March 29, 2015
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Infection Control and Healthcare

Dr. Woeltje is Associate Professor of Medicine, Infectious Diseases, Washington University School of Medicine, St. Louis, MO.

Healthcare-associated infections (HAI) — that is, infections that are contracted during medical treatment — are not a widely or easily discussed subject. Neither patients nor doctors like to think about them because hospitals and other health care facilities are places we go to get well, not to get sicker.

Somewhere between 5 and 15% of patients who spend a significant amount of time in the hospital acquire some type of infection there. Medicine has traditionally used mysterious, unevocative terms for this phenomenon such as iatrogenic ("due to medical treatment") or nosocomial ("hospital-acquired") infection. Only if you are a medical professional or fluent in ancient Greek would the meaning of these words be clear.

According to studies in the U.S., an infection develops in about 1 in 20 hospitalized patients, an estimated 1.7 million patients per year.(1) Infections acquired during home care or from outpatient treatment get less attention but certainly occur. Why do HAI happen? There are many reasons, not all of which are preventable. After all, hospitals are full of severely ill patients with weakened immune systems; these people are at increased risk for any infection. On the bright side, knowledge of how to prevent HAI is steadily improving and medical attitudes toward HAI are changing.

Medicine has traditionally used mysterious, unevocative terms for this phenomenon such as iatrogenic ("due to medical treatment") or nosocomial ("hospital-acquired") infection.

In the past, HAI were assumed to be an inevitable cost of doing business. But as many hospitals have succeeded in driving their rates of HAI lower than was ever thought possible, it has been recognized that the vast majority of HAI can be prevented. HAI rates will never reach zero. But already, in many medical centers, rates of some HAI, such as catheter-associated bloodstream infections (CABSI) and ventilator-associated pneumonia (VAP), are approaching zero.

For patients and their families, knowledge of HAI and the types of precautions used in hospitals can make you a more educated healthcare consumer who is better able to notice and report infections or risky practices and better manage infection control at home.

What Are HAI?
A healthcare-associated infection is any infection that develops during or as a result of medical treatment.

Programs designed to prevent or control HAI tend to focus on a short list of the most common and most dangerous infections, with higher priority given to HAI which are more preventable. In some states, keeping track of particular HAI may be mandated by law and may be required to be reported to state authorities and eventually the CDC (Centers for Disease Control).(2)

Device-Associated Infections
One of the main sources of infection are medical devices such as catheters, ventilators, feeding tubes and IV lines, mainstays of modern medical care. While they certainly save lives, they also significantly increase the risk of infection. These devices are used a great deal in ICUs,. In addition to their increased exposure to these devices, ICU patients tend to be at higher risk for infection simply because they are very ill. Catheters can cause bloodstream infections and urinary tract infections. Ventilators can cause pneumonias.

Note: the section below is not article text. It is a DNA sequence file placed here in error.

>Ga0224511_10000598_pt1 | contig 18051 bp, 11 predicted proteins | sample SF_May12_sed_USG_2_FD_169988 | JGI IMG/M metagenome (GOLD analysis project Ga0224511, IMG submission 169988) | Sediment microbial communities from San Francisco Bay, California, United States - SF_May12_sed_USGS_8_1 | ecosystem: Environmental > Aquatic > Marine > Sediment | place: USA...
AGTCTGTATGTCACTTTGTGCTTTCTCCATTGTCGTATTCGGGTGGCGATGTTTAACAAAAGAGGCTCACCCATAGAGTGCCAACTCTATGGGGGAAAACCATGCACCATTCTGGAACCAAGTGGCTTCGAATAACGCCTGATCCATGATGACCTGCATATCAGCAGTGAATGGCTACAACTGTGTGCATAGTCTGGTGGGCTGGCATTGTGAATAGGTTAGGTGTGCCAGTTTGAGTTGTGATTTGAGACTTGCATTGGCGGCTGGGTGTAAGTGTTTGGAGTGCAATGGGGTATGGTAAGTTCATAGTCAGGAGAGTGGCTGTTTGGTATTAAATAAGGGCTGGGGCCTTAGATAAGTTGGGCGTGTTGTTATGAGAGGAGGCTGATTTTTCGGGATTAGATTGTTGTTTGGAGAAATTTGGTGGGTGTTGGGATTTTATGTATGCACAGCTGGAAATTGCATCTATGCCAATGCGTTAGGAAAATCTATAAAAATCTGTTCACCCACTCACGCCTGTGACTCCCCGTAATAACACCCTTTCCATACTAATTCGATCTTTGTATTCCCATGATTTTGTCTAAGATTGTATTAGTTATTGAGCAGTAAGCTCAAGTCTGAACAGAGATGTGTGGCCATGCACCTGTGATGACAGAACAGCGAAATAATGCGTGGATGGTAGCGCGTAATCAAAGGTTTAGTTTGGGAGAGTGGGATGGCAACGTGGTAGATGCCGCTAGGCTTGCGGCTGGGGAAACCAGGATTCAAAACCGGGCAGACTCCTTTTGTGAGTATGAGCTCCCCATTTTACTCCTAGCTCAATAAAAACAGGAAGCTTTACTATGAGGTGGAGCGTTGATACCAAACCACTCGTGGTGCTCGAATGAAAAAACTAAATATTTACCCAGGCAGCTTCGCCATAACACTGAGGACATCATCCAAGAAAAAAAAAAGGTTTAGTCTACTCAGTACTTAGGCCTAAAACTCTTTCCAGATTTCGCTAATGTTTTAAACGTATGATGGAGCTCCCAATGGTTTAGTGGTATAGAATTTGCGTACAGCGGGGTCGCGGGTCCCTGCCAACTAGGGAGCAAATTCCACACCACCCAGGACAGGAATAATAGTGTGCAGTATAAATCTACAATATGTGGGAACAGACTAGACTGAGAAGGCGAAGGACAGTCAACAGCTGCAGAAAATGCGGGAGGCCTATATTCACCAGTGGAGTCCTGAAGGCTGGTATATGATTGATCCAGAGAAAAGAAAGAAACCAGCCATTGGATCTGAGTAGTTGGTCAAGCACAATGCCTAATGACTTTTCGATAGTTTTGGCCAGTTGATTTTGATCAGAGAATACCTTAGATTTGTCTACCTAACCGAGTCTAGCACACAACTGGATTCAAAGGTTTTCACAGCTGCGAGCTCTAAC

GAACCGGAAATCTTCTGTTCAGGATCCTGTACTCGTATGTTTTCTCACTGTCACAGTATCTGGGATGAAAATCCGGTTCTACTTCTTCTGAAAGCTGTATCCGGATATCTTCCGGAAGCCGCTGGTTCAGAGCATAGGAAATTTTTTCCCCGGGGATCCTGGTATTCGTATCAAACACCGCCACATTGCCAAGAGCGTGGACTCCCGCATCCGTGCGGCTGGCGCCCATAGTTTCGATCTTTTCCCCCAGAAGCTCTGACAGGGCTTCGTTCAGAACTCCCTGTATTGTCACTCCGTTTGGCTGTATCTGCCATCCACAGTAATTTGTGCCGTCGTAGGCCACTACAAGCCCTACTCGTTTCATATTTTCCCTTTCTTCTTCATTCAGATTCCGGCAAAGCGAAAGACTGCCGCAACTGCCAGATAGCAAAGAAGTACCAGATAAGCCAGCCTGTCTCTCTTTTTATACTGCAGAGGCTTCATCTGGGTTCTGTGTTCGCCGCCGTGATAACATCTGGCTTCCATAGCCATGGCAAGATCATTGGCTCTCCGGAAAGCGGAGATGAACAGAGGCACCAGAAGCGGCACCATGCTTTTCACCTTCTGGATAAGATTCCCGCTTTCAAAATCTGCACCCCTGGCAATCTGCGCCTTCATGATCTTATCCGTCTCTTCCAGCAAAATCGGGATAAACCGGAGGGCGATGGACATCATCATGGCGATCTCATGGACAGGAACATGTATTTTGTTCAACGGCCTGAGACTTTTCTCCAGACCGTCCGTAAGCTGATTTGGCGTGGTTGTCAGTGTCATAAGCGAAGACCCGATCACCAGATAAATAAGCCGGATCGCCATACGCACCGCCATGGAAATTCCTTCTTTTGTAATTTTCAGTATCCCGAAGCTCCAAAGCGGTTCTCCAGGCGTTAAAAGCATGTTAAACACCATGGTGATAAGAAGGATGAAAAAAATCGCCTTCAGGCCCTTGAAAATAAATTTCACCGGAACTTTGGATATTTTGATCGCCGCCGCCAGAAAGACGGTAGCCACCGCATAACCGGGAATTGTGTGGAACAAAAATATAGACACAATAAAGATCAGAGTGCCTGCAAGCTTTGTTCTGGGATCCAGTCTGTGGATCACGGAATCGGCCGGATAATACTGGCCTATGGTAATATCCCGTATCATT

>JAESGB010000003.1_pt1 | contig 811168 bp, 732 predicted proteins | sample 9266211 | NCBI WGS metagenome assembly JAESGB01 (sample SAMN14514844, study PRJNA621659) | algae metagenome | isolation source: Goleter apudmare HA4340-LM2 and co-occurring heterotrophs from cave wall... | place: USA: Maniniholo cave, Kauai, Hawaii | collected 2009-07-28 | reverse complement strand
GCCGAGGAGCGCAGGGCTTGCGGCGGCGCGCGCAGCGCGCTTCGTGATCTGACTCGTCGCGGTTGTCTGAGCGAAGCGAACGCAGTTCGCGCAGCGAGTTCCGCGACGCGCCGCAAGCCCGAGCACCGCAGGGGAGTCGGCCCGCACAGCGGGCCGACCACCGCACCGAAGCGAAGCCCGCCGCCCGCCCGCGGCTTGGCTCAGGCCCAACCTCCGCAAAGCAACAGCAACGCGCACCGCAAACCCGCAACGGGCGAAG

Surgical Site Infections
Infections can also occur at surgical sites. Coronary-artery bypass graft surgeries (CABGs) and hip and knee joint replacements are examples of surgeries that are commonly tracked for infection rates by hospitals.

In addition to tracking infections, hospitals have begun to institute a variety of procedures to lower the rates of HAIs.

Hand Hygiene
It may sound simple, but good hand hygiene is the single most important way to fight HAI. Unfortunately, despite the widespread lip service paid to the need for good hand washing, the reality is that healthcare providers, like the rest of us, are not very conscientious about washing hands.

Except in certain areas — in operating rooms 100% compliance is the norm — surveys report that healthcare workers wash their hands less than 40% as often as they should. With the introduction of alcohol-based hand-rub products, the broader term "hand hygiene" has been introduced to cover both traditional hand-washing with soap and water and hand disinfection with an alcohol-based product. Because alcohol-based hand-rub dispensers can be placed in many more locations than sinks, they make it much more likely that healthcare workers will actually perform hand hygiene. Alcohol-based hand-rubs take far less time than traditional soap-and-water washing.

Table 1 shows the CDC-recommended indications for hand hygiene.(3) Hand washing with soap and water should be done whenever the hands are visibly soiled. Otherwise, use of an alcohol-based product for hand hygiene is acceptable. Both the CDC and the World Health Organization have made improved hand hygiene a major goal.

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